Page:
Territory Stories

Development of a Groundwater Model for the Western Davenport Plains



Development of a Groundwater Model for the Western Davenport Plains


Knapton, Anthony; CloudGMS Pty Ltd

Commissioned by

Northern Territory. Department of Environment, Parks and Water Security


E-Publications; E-Books; PublicationNT; WRD Technical Report 27/2017




Western Davenport Water Control District


CloudGMS has been commissioned by DENR to develop a numerical groundwater model of the aquifers within the central area of the WDWCD to improve confidence in the sustainability of the groundwater resources, as this is the area within the WCD with greatest potential for intensive development.


Made available by via Publications (Legal Deposit) Act 2004 (NT); Prepared for Dept Environment and Natural resources

Table of contents

Executive summary -- 1 Background -- 2 Physical -- 3 Available data -- 4 Conceptual model -- 5 Model design & construction -- 6 Parameter estimation -- 7 Water balances -- 8 Sensitivity analysis -- 9 Predictive scenarios -- 10 Conclusions -- 11 Reference -- 12 Document history and version control -- Appendix A - Groundwater level hydrographs - Appendix B - Alek range horticultural farm sub-regional modelling




Groundwater; Northern Territory; Western Davenport Water Control District; Conceptual mode

Publisher name

Northern Territory Governmnet

Place of publication



version 2.0


WRD Technical Report 27/2017


ix, 127 pages : colour illustration and maps ; 30 cm

File type





Attribution International 4.0 (CC BY 4.0)

Copyright owner

Northern Territory Government



Related links

https://hdl.handle.net/10070/842058 [LANT E-Publications: Development of a Groundwater Model for the Western Davenport Plains, version 1.1]

Parent handle


Citation address


Page content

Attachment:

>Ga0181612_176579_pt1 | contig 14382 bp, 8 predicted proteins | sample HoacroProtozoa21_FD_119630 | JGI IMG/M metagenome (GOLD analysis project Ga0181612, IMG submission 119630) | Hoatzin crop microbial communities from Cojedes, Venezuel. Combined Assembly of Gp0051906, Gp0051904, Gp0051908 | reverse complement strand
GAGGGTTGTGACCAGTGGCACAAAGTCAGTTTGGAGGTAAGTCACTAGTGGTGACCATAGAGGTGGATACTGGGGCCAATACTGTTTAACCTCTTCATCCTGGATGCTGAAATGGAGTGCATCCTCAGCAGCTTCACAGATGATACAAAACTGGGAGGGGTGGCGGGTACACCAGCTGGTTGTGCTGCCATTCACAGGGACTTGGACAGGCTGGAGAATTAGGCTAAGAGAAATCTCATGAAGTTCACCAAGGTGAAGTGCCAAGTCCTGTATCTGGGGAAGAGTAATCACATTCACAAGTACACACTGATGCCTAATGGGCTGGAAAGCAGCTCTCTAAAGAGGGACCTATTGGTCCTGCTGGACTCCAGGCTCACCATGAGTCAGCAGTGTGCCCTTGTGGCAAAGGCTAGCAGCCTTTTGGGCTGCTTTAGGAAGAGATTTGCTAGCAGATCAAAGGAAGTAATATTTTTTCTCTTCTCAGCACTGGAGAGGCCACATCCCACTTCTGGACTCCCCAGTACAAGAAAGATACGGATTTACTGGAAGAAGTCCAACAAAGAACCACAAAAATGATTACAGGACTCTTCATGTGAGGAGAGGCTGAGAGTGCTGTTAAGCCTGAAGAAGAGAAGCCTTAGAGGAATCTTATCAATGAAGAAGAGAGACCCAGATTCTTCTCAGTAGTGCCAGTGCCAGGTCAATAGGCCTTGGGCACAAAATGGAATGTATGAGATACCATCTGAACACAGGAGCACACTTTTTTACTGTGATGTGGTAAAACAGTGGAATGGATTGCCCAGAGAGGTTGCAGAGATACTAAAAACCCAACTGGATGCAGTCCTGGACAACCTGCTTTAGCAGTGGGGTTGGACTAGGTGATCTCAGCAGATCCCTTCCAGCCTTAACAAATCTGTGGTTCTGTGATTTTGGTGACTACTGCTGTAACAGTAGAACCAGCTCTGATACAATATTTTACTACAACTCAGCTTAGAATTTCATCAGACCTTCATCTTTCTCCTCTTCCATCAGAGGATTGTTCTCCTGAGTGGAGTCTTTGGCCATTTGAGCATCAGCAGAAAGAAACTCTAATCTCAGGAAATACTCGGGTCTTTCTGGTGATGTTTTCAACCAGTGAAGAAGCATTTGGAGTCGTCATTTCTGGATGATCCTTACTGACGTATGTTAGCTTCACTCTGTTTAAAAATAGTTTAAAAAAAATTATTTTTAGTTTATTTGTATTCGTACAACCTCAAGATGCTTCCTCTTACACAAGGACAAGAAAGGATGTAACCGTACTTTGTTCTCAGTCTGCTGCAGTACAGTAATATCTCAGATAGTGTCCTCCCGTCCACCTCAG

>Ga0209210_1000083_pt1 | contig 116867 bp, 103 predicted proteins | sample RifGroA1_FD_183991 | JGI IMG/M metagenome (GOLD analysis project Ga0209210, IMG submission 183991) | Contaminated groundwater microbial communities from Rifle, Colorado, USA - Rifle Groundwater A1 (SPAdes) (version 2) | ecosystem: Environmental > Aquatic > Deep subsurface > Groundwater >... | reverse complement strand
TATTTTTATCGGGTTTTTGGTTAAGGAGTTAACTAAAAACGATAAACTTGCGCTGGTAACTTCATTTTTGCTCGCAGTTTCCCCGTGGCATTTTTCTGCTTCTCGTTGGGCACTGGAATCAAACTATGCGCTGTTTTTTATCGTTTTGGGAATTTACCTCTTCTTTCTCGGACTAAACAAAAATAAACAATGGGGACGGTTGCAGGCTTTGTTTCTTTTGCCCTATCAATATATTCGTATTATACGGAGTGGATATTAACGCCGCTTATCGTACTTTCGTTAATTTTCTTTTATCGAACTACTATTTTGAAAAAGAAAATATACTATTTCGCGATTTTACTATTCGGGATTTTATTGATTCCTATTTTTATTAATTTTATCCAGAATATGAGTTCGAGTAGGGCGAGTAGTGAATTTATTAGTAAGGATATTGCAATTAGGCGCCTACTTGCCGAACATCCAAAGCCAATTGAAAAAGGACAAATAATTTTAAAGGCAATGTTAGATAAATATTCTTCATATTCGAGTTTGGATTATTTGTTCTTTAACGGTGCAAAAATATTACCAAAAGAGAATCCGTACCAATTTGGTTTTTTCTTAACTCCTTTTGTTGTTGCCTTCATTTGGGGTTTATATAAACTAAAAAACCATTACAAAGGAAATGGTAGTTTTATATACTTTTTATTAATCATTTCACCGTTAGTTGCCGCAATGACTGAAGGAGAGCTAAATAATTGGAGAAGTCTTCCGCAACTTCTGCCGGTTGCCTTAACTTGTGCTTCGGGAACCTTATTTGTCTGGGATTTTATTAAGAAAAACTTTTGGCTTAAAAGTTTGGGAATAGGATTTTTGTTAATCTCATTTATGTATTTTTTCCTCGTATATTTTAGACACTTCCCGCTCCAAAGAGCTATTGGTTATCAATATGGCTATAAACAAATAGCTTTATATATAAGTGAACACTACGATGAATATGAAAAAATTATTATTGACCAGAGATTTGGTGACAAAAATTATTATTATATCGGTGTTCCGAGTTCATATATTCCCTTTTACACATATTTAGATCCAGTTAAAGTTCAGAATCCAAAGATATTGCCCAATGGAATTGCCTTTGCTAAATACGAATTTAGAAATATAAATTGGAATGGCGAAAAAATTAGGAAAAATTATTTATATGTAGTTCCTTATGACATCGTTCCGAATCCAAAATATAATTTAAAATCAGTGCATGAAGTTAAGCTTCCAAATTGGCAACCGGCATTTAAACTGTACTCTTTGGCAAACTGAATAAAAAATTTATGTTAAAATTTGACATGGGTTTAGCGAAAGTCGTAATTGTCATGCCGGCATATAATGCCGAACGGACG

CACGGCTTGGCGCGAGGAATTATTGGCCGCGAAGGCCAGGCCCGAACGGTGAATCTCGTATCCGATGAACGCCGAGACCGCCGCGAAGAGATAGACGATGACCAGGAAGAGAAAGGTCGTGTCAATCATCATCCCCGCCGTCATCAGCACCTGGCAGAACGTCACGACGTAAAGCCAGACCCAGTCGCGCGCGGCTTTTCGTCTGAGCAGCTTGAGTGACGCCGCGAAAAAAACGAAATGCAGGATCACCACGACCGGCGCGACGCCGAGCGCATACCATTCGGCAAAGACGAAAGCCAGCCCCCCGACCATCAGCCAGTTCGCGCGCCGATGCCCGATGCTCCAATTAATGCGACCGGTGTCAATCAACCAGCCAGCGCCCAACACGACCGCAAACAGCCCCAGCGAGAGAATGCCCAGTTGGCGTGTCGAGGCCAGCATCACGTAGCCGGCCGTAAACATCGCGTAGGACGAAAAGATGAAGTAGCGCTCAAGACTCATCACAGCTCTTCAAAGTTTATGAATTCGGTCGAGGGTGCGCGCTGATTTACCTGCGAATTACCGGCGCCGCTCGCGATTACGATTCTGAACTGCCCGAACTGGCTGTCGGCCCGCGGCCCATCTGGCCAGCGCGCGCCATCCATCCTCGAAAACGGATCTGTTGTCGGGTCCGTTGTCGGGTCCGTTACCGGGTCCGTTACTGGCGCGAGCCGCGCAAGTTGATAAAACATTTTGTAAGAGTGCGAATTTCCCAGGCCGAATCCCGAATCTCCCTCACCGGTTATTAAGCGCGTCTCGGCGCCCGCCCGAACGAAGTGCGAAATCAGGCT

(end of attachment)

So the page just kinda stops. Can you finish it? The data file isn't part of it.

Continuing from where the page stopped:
Western Davenport WCD Groundwater Model (v2.0) Available Data CloudGMS 22 3.4.6. Ordivician Hanson River Beds (Oh) Four lithological units were identified in Hanson River Beds by Kennewell and Huleatt (1980), where a very detailed description of their lithology is included. Sandstone, fine to coarse grained, generally poorly sorted and angular, but well sorted and rounded in parts, very silicified in parts; siltstone, generally light green where fresh but weathers brown, sandy or clayey in parts, micaceous, fissile, minor glauconite in parts; dolomite, medium crystalline, white, light brown, yellow, red-brown, or black; dolomite, finely crystalline, white, chalcedonic in parts; coarse grained dolarenite: marine and possibly fluvial. The upper 10 m of the Hanson River Beds are red-brown in BMR Lander River 1, suggesting weathering below the contact. Thickness may be up to 800 metres in the Lander Trough (Kennewell & Huleatt, 1980). 3.4.7. Devonian Dulcie Sandstone (Dud) The Dulcie Sandstone occurs in the south-eastern portion of the WDWCD and disconformably overlies the Tomahawk beds. No overlying unit is exposed, it being the youngest formation of the Georgina Basin. The Dulcie Sandstone consists of strongly cross-bedded, well-sorted, fine- to medium-grained, medium- to very thick-bedded quartzarenite. The arenite contains minor tourmaline, muscovite, kaolinite and oxides. The formation shows very little lithological variation although very thin coarsegrained gritty intervals have been observed at the base of some cross-bed sets. Individual cross-bed sets range up to four metres in thickness with moderate to high angle forsets displaying divergent dip directions and common avalanche structures. 3.4.8. Devonian Lake Surprise Sandstone (Pzl) Devonian aged Lake Surprise Sandstone occurs in the north-eastern portion of the WDWCD and is lithologically very similar to Dulcie Sandstone. The Lake Surprise Sandstone unconformably overlies the Hanson River beds capping the Wiso Basin sequence. The formation is confined to the Lander Trough and consists of feldspathic clayey sandstone, white, grading to dark brown if ferruginised, very fine to medium grained, subangular to moderately well rounded, commonly bimodally sorted with silt and clay matrix in parts and altered feldspar grains are common, silicified and/or ferruginised in some outcrops, generally cross bedded, low angle cross bedding common, slight to extreme slumping in some outcrops. The Lake Surprise Sandstone is mostly flat lying with a maximum thickness of approximately 350 m and is interpreted to have been deposited in a shallow marine or beach environment (Wyche & Simons, 1987). 3.4.9. Cenozoic sediments Quaternary deposits are typically thin and are probably less than 10 metres thick and are dominated by a blanket of red aeolian sand (Dodson & Gardener, 1978). Twelve Cenozoic units have been mapped in the area. The distributions of three of them are of particular interest to this study. Alluvial deposits (Qa) occur in active channels and floodplains such as Taylor Creek, Wycliffe Creek and Skinner Creek. Aeolian sand (Qs) is ubiquitous throughout most of the interior of Australia. In the Western Davenport area, a widespread blanket of unconsolidated late Quaternary aeolian sand mantles large sections of the lowland surfaces. These sands are typically fine to medium grained and